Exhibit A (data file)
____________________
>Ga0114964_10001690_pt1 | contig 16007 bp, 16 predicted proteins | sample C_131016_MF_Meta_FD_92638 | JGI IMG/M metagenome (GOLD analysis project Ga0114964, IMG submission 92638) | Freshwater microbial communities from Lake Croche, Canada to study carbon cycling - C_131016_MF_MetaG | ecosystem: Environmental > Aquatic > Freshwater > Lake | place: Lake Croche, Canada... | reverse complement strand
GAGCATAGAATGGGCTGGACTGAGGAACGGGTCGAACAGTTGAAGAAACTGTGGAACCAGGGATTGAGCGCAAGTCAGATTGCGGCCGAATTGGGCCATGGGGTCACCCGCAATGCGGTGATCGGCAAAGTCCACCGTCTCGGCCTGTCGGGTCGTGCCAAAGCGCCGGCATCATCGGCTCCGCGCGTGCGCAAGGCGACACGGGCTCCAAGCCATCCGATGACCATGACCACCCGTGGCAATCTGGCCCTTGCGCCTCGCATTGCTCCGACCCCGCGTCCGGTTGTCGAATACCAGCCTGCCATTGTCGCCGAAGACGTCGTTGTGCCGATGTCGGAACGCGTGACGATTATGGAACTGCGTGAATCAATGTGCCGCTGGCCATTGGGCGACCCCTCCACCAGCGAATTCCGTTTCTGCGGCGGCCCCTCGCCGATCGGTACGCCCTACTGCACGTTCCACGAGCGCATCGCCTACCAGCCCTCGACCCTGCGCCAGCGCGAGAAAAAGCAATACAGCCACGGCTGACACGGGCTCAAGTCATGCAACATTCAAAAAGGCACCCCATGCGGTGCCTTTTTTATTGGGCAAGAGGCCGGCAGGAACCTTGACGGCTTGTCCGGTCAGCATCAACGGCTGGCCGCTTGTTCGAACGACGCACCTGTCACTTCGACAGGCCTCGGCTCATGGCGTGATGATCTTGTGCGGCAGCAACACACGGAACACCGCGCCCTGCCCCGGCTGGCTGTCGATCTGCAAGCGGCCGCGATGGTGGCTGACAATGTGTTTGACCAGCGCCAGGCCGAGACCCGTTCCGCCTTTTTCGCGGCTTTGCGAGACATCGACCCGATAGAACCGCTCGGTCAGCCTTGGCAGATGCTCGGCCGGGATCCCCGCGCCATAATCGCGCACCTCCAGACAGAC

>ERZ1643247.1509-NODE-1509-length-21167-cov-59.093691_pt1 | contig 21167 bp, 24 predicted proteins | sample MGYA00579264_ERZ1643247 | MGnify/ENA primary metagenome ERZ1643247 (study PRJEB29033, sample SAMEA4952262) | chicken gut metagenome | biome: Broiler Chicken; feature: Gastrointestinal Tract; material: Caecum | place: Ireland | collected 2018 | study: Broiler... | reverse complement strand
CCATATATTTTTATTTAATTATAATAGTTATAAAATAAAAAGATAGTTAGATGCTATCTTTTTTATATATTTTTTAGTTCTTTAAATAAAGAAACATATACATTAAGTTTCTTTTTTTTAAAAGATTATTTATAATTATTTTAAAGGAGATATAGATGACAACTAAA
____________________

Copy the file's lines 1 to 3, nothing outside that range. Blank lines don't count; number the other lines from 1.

>Ga0114964_10001690_pt1 | contig 16007 bp, 16 predicted proteins | sample C_131016_MF_Meta_FD_92638 | JGI IMG/M metagenome (GOLD analysis project Ga0114964, IMG submission 92638) | Freshwater microbial communities from Lake Croche, Canada to study carbon cycling - C_131016_MF_MetaG | ecosystem: Environmental > Aquatic > Freshwater > Lake | place: Lake Croche, Canada... | reverse complement strand
GAGCATAGAATGGGCTGGACTGAGGAACGGGTCGAACAGTTGAAGAAACTGTGGAACCAGGGATTGAGCGCAAGTCAGATTGCGGCCGAATTGGGCCATGGGGTCACCCGCAATGCGGTGATCGGCAAAGTCCACCGTCTCGGCCTGTCGGGTCGTGCCAAAGCGCCGGCATCATCGGCTCCGCGCGTGCGCAAGGCGACACGGGCTCCAAGCCATCCGATGACCATGACCACCCGTGGCAATCTGGCCCTTGCGCCTCGCATTGCTCCGACCCCGCGTCCGGTTGTCGAATACCAGCCTGCCATTGTCGCCGAAGACGTCGTTGTGCCGATGTCGGAACGCGTGACGATTATGGAACTGCGTGAATCAATGTGCCGCTGGCCATTGGGCGACCCCTCCACCAGCGAATTCCGTTTCTGCGGCGGCCCCTCGCCGATCGGTACGCCCTACTGCACGTTCCACGAGCGCATCGCCTACCAGCCCTCGACCCTGCGCCAGCGCGAGAAAAAGCAATACAGCCACGGCTGACACGGGCTCAAGTCATGCAACATTCAAAAAGGCACCCCATGCGGTGCCTTTTTTATTGGGCAAGAGGCCGGCAGGAACCTTGACGGCTTGTCCGGTCAGCATCAACGGCTGGCCGCTTGTTCGAACGACGCACCTGTCACTTCGACAGGCCTCGGCTCATGGCGTGATGATCTTGTGCGGCAGCAACACACGGAACACCGCGCCCTGCCCCGGCTGGCTGTCGATCTGCAAGCGGCCGCGATGGTGGCTGACAATGTGTTTGACCAGCGCCAGGCCGAGACCCGTTCCGCCTTTTTCGCGGCTTTGCGAGACATCGACCCGATAGAACCGCTCGGTCAGCCTTGGCAGATGCTCGGCCGGGATCCCCGCGCCATAATCGCGCACCTCCAGACAGAC

>ERZ1643247.1509-NODE-1509-length-21167-cov-59.093691_pt1 | contig 21167 bp, 24 predicted proteins | sample MGYA00579264_ERZ1643247 | MGnify/ENA primary metagenome ERZ1643247 (study PRJEB29033, sample SAMEA4952262) | chicken gut metagenome | biome: Broiler Chicken; feature: Gastrointestinal Tract; material: Caecum | place: Ireland | collected 2018 | study: Broiler... | reverse complement strand